Conditions & Treatments

Cubital Tunnel Syndrome

What is

Cubital Tunnel Syndrome?

You have probably heard of the “funny bone,” right? The truth is, that sensation you feel when the funny bone is stimulated is actually an ulnar nerve that lives behind your elbow in an area called the cubital tunnel.

Although accidentally triggering this elbow tingling usually causes only temporary symptoms, chronic pressure or stretching of that ulnar nerve can potentially affect its blood supply, and if that happens, it may cause the following symptoms:

  • On and off pain in the forearm
  • Numbness and/or tingling in the ring and pinky fingers
  • Chronic weakness in the hand that feels as if it came out of nowhere

When diagnosed, this condition is called “cubital tunnel syndrome.”

What Causes Cubital Tunnel 


Direct pressure, maintaining long-lasting stretching of the nerve, and/or your unique anatomy are potential sources of this ulnar nerve condition.

Specific Cubital Tunnel Syndrome




    Because the nerve runs through that “funny bone” groove which has very little protection on it, direct pressure on it will compress the nerve, causing your arm and hand to get that prickly “falling asleep” sensation.


    There are times, such as in a deep sleep, that you may maintain a bent elbow for so long that it stretches the nerve behind the elbow. It’s this type of action that we want to avoid.


    Everybody is built differently, and sometimes our bodies are built in a way that promotes the ulnar nerve to snap back and forth. When that snapping becomes repeated, the nerve will become irritated in various ways.

Signs &


Cubital tunnel syndrome can cause mild to severe pain, a loss of sensation, tingling, and some people may even feel weak or clumsy. A “pins and needles” sensation, or what we mentioned earlier as the “falling asleep” sensation, is usually felt in the ring and small fingers. The symptoms often occur when the elbow is kept bent for a long time, such as while holding a cell phone to your ear or while sleeping. Loss of sensation and loss of strength or muscle in the hand is serious.

Diagnosing this

Elbow Condition

Our hand doctor, Dr. Avery Arora, will be able to tell a lot by asking you about your symptoms and examining your elbow. He might also recommend tests for other medical problems like diabetes or thyroid disease.

A test called electromyography (EMG) and/or nerve conduction study (NCS) might be needed to see how much the nerve and muscle are being affected. This test also checks for other problems like a pinched nerve in the neck, which can cause similar symptoms.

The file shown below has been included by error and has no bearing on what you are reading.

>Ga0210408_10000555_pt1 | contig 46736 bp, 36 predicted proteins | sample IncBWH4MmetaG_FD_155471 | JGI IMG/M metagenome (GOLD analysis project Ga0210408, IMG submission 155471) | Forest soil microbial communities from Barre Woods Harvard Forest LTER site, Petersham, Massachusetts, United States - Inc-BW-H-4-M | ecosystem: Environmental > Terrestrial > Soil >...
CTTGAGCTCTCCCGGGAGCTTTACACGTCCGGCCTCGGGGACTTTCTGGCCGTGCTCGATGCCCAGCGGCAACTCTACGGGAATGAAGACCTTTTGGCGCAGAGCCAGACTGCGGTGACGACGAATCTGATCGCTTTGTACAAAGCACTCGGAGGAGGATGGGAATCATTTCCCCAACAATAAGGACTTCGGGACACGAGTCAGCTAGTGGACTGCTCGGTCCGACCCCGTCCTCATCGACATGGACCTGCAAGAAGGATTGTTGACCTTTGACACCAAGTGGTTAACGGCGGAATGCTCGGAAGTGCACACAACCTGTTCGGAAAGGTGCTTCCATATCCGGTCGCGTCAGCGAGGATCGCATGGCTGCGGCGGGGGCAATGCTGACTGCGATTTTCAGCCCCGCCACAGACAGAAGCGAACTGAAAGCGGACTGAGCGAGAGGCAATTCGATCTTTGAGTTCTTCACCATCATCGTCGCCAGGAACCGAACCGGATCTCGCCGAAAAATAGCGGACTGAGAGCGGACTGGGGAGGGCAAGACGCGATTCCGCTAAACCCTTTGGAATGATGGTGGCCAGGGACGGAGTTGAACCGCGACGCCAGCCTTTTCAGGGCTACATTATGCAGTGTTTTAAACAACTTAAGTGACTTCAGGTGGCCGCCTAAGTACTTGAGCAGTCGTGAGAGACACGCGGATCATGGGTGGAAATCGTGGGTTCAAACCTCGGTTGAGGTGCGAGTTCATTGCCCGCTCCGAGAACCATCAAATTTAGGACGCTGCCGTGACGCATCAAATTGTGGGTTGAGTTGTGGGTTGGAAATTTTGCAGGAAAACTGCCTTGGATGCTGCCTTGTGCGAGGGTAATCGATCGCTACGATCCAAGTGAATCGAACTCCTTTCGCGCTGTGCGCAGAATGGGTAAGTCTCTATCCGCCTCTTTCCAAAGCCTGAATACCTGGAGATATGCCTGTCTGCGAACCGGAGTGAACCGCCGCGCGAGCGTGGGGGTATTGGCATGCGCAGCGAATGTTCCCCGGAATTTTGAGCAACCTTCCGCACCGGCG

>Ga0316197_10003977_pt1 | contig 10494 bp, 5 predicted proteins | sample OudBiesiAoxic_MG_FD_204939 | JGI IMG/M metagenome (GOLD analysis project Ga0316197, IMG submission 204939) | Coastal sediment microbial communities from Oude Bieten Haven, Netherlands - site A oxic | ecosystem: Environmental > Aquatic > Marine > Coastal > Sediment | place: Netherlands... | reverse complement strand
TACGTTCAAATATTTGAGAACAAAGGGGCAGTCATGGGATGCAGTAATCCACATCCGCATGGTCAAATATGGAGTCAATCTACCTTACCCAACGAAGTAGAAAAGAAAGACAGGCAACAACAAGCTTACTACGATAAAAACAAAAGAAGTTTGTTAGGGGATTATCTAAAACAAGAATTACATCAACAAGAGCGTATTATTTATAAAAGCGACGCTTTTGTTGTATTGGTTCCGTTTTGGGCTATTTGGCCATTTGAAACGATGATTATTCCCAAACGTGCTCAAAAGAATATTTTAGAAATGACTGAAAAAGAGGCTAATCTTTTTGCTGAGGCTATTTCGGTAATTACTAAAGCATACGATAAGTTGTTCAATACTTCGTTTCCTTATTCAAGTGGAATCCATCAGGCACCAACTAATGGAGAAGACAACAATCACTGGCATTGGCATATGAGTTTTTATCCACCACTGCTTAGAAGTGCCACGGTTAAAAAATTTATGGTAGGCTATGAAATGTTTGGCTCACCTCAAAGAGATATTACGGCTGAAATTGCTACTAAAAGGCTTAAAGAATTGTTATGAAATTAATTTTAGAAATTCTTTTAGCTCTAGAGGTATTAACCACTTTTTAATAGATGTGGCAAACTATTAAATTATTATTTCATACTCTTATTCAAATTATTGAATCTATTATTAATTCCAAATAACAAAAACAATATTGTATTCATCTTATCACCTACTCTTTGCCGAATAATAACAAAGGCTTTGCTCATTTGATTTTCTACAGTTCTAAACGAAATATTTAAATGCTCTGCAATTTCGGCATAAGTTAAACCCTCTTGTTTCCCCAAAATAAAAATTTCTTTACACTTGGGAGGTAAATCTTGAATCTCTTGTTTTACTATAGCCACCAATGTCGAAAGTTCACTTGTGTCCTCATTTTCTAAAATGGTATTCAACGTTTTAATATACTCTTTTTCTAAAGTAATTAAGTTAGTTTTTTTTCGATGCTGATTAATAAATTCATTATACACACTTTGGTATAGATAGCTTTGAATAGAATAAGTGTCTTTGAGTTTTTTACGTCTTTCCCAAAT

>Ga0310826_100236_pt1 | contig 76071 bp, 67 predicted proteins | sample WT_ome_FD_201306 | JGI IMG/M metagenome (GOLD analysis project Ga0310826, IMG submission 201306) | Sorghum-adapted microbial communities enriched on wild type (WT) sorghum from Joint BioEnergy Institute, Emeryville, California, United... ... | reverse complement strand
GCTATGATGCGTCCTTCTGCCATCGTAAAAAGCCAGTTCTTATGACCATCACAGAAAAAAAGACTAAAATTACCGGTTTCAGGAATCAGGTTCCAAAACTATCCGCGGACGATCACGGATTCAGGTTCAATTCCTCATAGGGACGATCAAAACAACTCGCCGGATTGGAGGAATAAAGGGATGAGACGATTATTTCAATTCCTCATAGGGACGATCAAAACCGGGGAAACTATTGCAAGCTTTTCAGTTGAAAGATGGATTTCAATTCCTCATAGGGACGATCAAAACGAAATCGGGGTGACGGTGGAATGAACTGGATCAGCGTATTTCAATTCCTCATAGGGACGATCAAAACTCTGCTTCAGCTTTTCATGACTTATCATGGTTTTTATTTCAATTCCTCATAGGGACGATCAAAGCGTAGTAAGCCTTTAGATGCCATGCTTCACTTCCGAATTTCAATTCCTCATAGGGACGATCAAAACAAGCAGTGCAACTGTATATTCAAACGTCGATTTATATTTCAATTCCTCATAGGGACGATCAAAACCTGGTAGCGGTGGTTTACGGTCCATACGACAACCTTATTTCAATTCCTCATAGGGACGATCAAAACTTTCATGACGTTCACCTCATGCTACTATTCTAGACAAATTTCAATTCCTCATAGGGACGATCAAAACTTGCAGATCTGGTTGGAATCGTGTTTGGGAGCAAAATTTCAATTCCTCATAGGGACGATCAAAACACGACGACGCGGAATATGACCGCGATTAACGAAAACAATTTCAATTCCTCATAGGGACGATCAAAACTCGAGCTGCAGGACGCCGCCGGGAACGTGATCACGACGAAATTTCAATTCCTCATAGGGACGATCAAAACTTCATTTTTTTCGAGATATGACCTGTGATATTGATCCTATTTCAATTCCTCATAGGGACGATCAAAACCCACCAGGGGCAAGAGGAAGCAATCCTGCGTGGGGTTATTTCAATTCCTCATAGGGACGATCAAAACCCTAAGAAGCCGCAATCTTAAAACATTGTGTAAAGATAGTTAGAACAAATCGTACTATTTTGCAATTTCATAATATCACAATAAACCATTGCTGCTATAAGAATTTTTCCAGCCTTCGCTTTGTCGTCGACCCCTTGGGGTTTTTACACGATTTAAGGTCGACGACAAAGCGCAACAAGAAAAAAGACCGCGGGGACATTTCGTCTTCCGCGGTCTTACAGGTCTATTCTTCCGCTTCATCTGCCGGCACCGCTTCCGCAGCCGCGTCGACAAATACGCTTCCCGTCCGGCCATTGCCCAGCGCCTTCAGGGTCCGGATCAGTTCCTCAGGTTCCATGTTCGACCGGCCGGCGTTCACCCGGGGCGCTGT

Surgery &

Other Treatments

There are several options for cubital tunnel syndrome treatment, including self-care, splinting, and surgery.

The first step is to avoid doing things that incite cubital tunnel syndrome symptoms. Wrapping a soft object like a towel around the elbow or wearing a splint while sleeping can help prevent durations of long-term bending. Avoiding leaning on your “funny bone” section of the elbow can help as well. Our hand surgeon, Dr. Avery Aora, will recommend splints and remedies to help you learn ways to avoid placing pressure on the nerve.

When symptoms are severe or not getting better, surgery may be needed to relieve the pressure on the ulnar nerve. This can involve releasing the nerve, moving the nerve to the front of the elbow, and/or removing a part of the bone. Dr. Arora will talk with you about your options and guide your care.

Elbow therapy sometimes is needed after surgery, and it’s important to note that recovery time of your surgery may vary. The tingling and/or numbness you feel may improve slowly or quickly, and it may require months for the strength in your hand to return. Cubital tunnel syndrome symptoms may not totally go away after surgery, especially if symptoms are severe.

If you are experiencing any signs or symptoms of cubital tunnel syndrome, contact us to schedule an appointment with Michigan Hand Surgeon Avery Arora, MD in West Bloomfield, Howell, Macomb, or Warren.

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Dr. Aroras office from my first call to schedule my appointment was friendly. Walking in the first day, I felt like I was in a nice atmosphere. Dr. Arora was EXCELLENT in taking great care of my hand injury. He was gentle and very understanding to the concerns I had about my hand. His expertise was admirable and I would recommend anyone with an injury to their hand to his office to be under his care. Because of him, I have healed faster than expected and will make an 100% recovery! Thank you Dr.

Jackie S.

I first thought I was going to have to have painful injections or surgery, but Dr. Arora suggested physical therapy may do the trick. I was doubtful, but I agreed to do it. Now, my pain is gone, and with the help of an ergonomic keyboard at work to keep my hands in the correct position, I am virtually pain free. The therapy strengthened my wrists and shoulders, and built more flexibility into my wrists.

Jerry T.

My experience with this doctor was positive from the outset. Dr. Arora was kind and spent a great deal of time with me. Staff was friendly. The office was nice and bright.

Ariel G.

Very friendly and helpful Great staff!!! Doctor Arora was very professional and did great work. I was very happy with everything!

L B.